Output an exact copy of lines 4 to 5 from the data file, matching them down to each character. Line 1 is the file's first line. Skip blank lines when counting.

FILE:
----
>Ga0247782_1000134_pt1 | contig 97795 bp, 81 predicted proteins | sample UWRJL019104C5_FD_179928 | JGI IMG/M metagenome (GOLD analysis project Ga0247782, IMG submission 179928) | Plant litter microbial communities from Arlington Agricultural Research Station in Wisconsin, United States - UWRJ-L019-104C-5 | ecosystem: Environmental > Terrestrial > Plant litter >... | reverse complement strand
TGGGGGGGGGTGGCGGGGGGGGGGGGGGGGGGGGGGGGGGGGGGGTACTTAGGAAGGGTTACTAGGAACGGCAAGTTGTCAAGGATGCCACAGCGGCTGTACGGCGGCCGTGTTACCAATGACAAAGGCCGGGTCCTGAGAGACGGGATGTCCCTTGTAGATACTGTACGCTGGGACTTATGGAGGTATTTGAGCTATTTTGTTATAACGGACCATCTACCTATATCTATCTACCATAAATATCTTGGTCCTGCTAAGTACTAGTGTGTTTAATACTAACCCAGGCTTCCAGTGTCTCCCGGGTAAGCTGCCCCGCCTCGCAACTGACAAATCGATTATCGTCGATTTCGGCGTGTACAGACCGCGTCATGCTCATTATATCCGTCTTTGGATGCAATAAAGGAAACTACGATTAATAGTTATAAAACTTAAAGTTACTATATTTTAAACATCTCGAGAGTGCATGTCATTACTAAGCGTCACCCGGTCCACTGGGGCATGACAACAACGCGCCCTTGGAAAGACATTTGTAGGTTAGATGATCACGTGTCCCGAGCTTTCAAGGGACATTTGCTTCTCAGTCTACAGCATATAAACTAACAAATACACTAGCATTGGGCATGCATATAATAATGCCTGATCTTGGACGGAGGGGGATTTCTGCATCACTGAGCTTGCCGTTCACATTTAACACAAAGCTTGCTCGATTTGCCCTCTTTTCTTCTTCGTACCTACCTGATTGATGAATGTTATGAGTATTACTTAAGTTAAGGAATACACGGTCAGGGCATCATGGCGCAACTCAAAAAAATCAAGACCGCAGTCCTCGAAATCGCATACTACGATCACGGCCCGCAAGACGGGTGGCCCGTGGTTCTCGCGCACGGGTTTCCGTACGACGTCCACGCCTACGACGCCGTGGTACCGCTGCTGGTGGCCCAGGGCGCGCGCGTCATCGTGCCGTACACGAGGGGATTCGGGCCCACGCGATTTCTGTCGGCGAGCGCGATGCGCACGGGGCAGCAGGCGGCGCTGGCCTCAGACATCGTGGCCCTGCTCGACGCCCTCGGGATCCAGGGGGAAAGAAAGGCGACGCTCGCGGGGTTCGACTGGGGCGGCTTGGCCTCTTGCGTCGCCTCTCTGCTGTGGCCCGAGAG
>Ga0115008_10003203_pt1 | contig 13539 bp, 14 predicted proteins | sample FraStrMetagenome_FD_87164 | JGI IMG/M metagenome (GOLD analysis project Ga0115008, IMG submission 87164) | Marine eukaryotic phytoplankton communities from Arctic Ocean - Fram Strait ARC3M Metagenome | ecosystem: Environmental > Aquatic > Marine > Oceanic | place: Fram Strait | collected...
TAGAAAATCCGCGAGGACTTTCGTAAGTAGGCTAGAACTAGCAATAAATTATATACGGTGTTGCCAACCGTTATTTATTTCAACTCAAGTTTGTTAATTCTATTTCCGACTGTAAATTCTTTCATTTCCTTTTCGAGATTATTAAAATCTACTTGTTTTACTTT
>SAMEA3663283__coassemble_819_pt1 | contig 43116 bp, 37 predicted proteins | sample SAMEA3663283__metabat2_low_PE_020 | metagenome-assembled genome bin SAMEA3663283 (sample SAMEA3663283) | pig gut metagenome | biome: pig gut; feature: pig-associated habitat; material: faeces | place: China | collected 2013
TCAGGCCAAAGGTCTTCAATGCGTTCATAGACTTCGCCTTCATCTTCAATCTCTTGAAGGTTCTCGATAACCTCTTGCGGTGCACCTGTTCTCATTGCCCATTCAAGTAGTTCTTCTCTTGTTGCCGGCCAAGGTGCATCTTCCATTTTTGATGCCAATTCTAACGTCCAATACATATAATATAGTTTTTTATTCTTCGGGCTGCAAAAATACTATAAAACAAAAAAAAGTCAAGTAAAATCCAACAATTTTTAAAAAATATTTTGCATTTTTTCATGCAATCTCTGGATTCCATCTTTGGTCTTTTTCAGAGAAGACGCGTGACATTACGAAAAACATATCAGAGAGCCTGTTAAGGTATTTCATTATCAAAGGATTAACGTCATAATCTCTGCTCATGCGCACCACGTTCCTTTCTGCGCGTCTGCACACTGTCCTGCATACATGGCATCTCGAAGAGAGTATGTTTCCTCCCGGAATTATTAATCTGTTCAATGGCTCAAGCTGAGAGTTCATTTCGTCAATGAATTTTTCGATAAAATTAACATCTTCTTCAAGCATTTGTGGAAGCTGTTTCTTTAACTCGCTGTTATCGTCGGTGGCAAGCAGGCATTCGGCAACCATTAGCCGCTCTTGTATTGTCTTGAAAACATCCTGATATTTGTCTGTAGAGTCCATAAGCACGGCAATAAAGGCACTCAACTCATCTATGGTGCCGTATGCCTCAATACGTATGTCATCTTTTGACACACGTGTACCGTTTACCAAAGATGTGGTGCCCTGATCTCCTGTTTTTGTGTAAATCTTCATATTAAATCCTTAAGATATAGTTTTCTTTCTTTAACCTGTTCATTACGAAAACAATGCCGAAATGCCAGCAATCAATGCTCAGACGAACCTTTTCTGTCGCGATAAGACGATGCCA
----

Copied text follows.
TAGAAAATCCGCGAGGACTTTCGTAAGTAGGCTAGAACTAGCAATAAATTATATACGGTGTTGCCAACCGTTATTTATTTCAACTCAAGTTTGTTAATTCTATTTCCGACTGTAAATTCTTTCATTTCCTTTTCGAGATTATTAAAATCTACTTGTTTTACTTT
>SAMEA3663283__coassemble_819_pt1 | contig 43116 bp, 37 predicted proteins | sample SAMEA3663283__metabat2_low_PE_020 | metagenome-assembled genome bin SAMEA3663283 (sample SAMEA3663283) | pig gut metagenome | biome: pig gut; feature: pig-associated habitat; material: faeces | place: China | collected 2013